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Exploration of the Regulation of Breast Cancer by the Angiotensin II Receptor AT2

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Annual rept. 1 May 2001-30 Apr 2002

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The Angiotensin II Ang II receptor subtype AT2 is a protein with seven transmembrane domains. It was shown that the third Intracellular Loop 3rd ICL of this receptor is needed for the induction of apoptosis in some cell lines. Our recent studies suggest that the 3rd ICL of the AT2 is also involved in reducing cGMP levels in oocytes and this effect is mediated through squestering Gi alpha and possible activation of Gi beta- gamma subunits. Thus the 3 ICL of the AT2 plays a crucial role in the functions of this receptor. To further characterize signaling by the AT2, we had used yeast two-hybrid assay to identify the proteins that may directly interact with the AT2. These studies lead to the identification of a direct protein-protein interaction between the ATP binding domain of the ErbB2 and ErbB3 receptors and the AT2. A chimeric receptor in which the 3rd ICL of the AT2 was replaced with that of the AT1, and a truncated AT2 receptor that did not have the C-terminal cytoplasmic domain were unable to interact with the ATP binding domain of the human ErbB3 receptor. Moreover deleting the C-terminus of the AT2 also abolished the interaction between the AT2 and the ErbB3. Therefore the 3rd ICL and C-terminal cytoplasmic domain of the AT2 are essential for this interaction. The receptors of the ErbB family, particularly ErbB2 and ErbB3 are overexpressed and constitutively phosphorylated in many breast cancer cells and such overexpression suggests poor prognosis. Since the 3rd ICL of the AT2 is involved in growth regulation and this region is needed for the interaction between the AT2 and the human ErbB3, we hypothesized that this interaction may result in growth regulation of the breast cancer cells that overexpress ErbB2 and ErbB3.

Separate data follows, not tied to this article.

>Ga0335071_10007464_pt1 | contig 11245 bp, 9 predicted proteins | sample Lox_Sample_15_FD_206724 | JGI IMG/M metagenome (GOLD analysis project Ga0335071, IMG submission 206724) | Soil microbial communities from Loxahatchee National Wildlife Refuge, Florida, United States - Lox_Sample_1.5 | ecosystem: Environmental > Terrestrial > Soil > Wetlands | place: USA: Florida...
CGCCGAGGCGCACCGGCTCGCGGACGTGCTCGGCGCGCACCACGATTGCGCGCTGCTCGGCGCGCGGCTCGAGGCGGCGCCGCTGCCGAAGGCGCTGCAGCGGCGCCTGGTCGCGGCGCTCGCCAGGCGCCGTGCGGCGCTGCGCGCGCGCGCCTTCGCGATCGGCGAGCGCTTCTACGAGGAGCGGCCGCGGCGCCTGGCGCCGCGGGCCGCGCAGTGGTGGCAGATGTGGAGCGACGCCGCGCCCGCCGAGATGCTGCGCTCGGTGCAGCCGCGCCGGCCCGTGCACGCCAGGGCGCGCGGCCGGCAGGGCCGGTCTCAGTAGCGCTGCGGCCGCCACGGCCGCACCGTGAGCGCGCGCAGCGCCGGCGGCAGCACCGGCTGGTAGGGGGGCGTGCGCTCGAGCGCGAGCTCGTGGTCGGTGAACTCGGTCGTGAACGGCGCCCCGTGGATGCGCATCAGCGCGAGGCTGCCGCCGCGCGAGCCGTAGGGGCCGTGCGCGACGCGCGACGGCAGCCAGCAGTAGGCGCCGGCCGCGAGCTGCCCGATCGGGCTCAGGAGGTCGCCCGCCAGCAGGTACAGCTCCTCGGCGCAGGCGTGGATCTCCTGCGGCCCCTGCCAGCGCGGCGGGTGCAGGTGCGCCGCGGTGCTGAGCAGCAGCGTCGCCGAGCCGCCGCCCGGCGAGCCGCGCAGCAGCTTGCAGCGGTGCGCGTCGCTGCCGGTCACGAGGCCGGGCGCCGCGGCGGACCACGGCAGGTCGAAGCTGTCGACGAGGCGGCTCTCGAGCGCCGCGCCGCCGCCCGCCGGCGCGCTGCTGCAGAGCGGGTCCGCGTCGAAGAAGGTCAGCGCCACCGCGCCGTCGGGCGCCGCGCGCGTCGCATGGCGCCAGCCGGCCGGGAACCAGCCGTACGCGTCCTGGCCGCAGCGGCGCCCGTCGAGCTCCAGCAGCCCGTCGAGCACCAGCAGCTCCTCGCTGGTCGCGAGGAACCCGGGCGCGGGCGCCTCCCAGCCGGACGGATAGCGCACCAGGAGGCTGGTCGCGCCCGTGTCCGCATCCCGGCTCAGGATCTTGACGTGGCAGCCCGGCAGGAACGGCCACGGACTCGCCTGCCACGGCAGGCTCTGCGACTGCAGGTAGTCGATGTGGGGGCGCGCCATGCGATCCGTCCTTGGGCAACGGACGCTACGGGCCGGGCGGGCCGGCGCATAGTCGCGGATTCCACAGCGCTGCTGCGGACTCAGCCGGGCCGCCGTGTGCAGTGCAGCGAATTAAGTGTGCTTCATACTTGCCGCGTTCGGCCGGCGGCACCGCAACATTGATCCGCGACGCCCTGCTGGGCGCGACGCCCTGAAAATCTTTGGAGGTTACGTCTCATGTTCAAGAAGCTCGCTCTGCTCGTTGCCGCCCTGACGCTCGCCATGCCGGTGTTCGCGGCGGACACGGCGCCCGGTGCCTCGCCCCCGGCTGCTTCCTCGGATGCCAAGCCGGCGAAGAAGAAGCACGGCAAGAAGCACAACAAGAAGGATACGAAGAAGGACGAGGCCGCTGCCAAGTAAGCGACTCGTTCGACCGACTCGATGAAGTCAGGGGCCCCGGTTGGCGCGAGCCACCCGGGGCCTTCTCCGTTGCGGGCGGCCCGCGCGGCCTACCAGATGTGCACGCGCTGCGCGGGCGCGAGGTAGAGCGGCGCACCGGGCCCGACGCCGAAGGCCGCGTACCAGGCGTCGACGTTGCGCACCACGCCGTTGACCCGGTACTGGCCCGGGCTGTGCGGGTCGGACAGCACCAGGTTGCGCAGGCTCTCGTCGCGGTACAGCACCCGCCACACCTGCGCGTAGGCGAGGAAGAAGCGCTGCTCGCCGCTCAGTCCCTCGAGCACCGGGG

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  • Anatomy and Physiology
  • Medicine and Medical Research

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